Keep it up Canberra 🥇 💪 pic.twitter.com/tsH3ZLi3aR
— ACT Health (@ACTHealth) October 27, 2021
A large clinical trial has found that a common and inexpensive antidepressant lowered the odds that high-risk Covid-19 patients would be hospitalized. The results, published on Wednesday, could open the door to new guidelines for the drug’s use both in the United States and globally.
The drug, fluvoxamine, has been safely prescribed for nearly 30 years as a treatment for obsessive-compulsive disorder. But when the coronavirus started spreading, researchers were drawn to the medication because of its ability to reduce inflammation, potentially allowing it to quell the body’s overwhelming response to a coronavirus infection.
Several smaller studies of fluvoxamine earlier in the pandemic showed promising results, but none was as large or persuasive as the one published on Wednesday by a group of researchers in Canada, the United States and Brazil, outside scientists said. Among nearly 1,500 Covid patients in Brazil given either fluvoxamine or a placebo, the drug reduced the need for hospitalization or prolonged medical observation by one-third, the study found. It was published in The Lancet Global Health.
Some patients struggled to tolerate the drug and stopped taking it, the study said, raising a question among outside scientists about whether they had yet identified the ideal dose. But among those who had largely followed doctors’ orders, the benefits were even more striking. In those patients, the drug reduced the need for hospitalization by two-thirds and slashed the risk of dying: One Covid patient given fluvoxamine died, compared with 12 given a placebo.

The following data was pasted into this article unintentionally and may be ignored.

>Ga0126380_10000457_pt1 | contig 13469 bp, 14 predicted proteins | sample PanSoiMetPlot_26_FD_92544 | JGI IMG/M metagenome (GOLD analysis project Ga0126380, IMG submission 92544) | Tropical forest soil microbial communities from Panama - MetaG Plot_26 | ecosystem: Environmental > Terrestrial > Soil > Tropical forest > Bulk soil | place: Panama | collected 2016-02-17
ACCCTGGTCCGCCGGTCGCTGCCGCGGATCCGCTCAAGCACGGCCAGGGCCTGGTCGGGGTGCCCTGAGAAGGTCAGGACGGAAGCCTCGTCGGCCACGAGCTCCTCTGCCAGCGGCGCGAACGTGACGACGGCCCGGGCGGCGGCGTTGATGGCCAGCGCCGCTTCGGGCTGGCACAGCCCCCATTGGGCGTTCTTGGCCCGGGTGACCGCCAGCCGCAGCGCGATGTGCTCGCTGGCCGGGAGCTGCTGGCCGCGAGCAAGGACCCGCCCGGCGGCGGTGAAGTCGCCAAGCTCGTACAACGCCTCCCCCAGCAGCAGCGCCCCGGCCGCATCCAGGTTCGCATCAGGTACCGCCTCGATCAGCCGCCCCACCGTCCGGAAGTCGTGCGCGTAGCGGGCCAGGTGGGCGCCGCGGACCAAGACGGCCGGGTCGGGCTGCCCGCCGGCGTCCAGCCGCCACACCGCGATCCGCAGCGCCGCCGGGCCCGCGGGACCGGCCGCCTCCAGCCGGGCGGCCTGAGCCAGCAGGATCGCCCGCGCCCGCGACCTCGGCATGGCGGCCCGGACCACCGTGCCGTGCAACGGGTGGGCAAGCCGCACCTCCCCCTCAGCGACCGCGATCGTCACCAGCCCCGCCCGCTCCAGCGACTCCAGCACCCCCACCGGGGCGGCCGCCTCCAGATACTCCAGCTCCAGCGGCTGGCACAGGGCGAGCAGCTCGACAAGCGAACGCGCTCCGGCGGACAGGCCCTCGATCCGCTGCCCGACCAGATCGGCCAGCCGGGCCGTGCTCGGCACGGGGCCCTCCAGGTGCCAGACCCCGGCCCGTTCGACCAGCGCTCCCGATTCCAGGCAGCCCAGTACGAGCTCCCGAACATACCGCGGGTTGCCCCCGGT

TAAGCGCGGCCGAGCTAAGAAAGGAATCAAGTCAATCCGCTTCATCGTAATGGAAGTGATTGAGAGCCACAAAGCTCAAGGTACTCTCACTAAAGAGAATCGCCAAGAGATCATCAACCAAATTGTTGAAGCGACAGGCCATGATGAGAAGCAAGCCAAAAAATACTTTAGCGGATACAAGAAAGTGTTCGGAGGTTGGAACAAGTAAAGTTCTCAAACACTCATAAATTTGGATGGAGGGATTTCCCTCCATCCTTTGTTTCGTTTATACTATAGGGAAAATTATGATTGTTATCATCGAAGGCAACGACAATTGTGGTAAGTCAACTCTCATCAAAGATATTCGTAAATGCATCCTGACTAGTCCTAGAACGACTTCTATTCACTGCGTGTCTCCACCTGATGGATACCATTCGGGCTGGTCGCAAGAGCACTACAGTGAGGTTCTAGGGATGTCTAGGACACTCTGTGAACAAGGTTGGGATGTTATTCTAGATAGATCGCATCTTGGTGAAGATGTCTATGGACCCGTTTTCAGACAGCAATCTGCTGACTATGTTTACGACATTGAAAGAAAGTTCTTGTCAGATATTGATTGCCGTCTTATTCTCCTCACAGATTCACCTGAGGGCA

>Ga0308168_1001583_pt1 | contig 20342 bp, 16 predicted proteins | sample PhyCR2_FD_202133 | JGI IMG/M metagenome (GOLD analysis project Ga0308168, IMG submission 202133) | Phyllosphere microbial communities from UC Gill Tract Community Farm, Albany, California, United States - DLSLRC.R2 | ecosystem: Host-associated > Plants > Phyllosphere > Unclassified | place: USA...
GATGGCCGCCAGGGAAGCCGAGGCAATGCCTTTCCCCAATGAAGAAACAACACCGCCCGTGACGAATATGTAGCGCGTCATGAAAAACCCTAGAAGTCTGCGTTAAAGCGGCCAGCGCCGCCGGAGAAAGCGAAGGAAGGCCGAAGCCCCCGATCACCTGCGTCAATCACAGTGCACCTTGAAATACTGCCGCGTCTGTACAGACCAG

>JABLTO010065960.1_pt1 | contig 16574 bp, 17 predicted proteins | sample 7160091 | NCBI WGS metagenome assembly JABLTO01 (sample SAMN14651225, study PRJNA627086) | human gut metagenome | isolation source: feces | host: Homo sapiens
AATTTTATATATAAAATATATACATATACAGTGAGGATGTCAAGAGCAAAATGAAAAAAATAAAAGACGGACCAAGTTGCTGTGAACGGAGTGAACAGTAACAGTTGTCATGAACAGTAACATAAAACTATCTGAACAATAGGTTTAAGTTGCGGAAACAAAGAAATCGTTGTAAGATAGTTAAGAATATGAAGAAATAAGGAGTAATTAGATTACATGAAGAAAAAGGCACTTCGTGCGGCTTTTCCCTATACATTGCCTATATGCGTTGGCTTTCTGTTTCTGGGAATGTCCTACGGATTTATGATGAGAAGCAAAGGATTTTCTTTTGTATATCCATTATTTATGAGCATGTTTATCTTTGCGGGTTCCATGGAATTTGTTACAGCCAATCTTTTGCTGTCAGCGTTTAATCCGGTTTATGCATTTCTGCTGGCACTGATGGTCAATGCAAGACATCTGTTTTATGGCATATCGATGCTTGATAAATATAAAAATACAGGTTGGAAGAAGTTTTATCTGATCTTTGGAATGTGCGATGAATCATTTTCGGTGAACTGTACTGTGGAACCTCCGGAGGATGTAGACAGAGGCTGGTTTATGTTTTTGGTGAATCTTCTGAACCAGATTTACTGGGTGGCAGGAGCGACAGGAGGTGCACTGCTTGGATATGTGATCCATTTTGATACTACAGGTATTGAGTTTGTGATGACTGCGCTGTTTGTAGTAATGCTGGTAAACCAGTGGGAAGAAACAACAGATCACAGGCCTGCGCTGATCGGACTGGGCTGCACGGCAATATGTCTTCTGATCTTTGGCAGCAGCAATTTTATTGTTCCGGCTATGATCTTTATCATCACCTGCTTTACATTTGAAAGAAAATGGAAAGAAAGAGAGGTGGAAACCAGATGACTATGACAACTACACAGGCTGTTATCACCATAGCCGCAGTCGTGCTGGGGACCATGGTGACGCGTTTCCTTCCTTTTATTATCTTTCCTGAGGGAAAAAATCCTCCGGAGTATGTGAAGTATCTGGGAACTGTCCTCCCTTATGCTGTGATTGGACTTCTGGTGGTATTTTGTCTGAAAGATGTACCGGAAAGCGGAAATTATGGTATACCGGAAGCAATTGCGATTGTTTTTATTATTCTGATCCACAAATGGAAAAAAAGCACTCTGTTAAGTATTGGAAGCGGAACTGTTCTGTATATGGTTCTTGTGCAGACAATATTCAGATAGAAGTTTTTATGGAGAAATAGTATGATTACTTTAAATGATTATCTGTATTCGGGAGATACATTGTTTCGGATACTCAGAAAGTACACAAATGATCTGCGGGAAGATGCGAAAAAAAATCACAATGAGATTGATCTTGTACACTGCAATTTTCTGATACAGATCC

“That’s really good,” said Dr. David Boulware, an infectious disease scientist at the University of Minnesota who worked on a smaller, real-world study of the drug in Covid patients in California. Plus, he added, “it’s not a shiny new, expensive drug. The nice thing about this is it has a known safety profile.”
Beyond proper dosing, the study left other questions unresolved, scientists said. Penny Ward, a visiting professor in pharmaceutical medicine at King’s College London, noted that part of the drug’s benefit appeared to come from reducing the need for extended medical observation, which the study tracked alongside hospital admissions. And most patients in the study were unvaccinated, Professor Ward said, so it’s unclear how well the drug would work in the vaccinated.
The new study, coming nearly a year after smaller trials of the drug, was a reminder of the difficulty that many researchers have had running large tests of Covid treatments. The Biden administration has made more funding available for such trials, scientists said, but enrolling enough patients has only gotten more difficult: Most high-risk Americans are vaccinated, and vaccine-averse…